For the second time in a month, a Confederate monument in Charlotte, N. C. has been vandalized, this time with spray paint.
The latest vandalism consisted of two messages spray-painted on the monument on North Kings Drive. On one side, the paint spelled out,”The cause for which they fought – the cause of slavery – was wrong,” while the other side listed the nine victims of the June 2015 shooting at the Emanuel AME Church, in Charleston. On July 15, vandals covered the words on the monument with patches of cement.
The monument, built in 1929 after a reunion among veterans who had fought on the Confederate side in the Civil War, reads, “Accepting the arbitrament of war, they preserved the Anglo-Saxon civilization of the South and became Master Builders in a Reunited County.”
In July, the Mecklenburg County Board of County Commissioners met to discuss the removal of Confederate flags and monuments. Dr. Dan Morrill of the Historic Landmarks Commission told commissioners, “The monument is a product of its time” and a “surviving artifact of a major public event.” He suggested that the county apply to the Historic Landmarks Commission.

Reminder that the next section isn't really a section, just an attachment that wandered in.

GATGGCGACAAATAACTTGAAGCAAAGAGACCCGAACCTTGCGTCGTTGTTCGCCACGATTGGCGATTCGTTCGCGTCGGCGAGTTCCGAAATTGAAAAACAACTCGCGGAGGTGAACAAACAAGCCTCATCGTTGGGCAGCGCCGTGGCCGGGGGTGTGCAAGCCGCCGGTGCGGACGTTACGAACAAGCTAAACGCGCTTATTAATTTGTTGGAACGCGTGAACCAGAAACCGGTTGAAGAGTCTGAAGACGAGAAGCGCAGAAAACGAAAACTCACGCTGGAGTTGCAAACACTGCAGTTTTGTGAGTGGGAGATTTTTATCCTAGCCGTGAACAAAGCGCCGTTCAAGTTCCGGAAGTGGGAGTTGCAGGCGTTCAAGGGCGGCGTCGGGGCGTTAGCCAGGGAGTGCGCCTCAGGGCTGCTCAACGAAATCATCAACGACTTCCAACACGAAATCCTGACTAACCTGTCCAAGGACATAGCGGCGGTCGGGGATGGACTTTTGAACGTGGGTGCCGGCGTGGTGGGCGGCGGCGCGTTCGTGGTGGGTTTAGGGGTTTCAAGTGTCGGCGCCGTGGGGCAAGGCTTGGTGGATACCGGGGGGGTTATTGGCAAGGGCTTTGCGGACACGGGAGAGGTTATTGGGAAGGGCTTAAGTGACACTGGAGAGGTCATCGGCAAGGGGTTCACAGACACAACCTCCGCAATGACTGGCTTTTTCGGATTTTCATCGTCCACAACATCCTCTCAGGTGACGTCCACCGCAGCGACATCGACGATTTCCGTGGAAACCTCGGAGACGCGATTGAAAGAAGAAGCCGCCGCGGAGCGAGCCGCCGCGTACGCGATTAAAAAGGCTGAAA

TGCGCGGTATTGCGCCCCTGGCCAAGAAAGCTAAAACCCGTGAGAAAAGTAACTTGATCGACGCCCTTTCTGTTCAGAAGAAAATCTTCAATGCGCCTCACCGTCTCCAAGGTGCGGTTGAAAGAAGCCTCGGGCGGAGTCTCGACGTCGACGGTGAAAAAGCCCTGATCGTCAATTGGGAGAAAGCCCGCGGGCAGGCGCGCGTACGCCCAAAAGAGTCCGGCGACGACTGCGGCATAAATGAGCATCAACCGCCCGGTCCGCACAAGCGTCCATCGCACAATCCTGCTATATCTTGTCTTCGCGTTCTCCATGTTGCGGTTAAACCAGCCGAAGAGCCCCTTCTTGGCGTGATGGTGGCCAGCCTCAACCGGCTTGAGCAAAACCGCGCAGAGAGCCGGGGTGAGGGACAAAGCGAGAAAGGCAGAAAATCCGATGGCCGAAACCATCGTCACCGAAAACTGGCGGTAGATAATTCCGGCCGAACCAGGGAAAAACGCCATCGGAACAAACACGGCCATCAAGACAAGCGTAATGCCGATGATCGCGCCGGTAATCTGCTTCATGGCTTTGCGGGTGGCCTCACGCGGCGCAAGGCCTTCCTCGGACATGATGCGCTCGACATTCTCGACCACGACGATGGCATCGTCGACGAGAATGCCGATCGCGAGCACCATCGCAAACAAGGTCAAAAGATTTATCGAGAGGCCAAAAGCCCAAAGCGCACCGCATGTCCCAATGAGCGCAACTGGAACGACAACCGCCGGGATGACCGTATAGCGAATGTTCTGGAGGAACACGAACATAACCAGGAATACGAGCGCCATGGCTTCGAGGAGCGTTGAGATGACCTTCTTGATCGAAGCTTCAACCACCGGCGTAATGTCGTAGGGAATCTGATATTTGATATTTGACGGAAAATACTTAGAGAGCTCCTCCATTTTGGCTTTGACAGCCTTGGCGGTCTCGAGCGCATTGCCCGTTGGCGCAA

Commissioner George Dunlap defended the monuments, saying the attacks against them were fomented by the media. He asserted, “It’s a part of history. Not pleasant history but it’s a part of history. When you start messing with one person’s history, they start messing with your history. And I know that walking past that monument might be hurtful to some but it is what it is. It’s not my history but it’s history.” Commissioner Matthew Ridenhour said to remove the monuments would be “saddening to him,” adding that critics want to “whitewash and cleanse history. Rather than being a disgrace to our community, that monument can stand as a teachable moment for future generations” he said.
County Manager Dena Diorio was asked to decide whether the matter should be discussed by the board at a future date.
The same day cement was placed on the Confederate monument on North Kings Drive, a Confederate monument on E. Trade Street was defaced with the word “Racist” spray-painted on it.
In April, the General Assembly of North Carolina passed SB 22, which stated that one of its purposes was to “provide for the protection of monuments and memorials commemorating events, persons, and military service in North Carolina history.”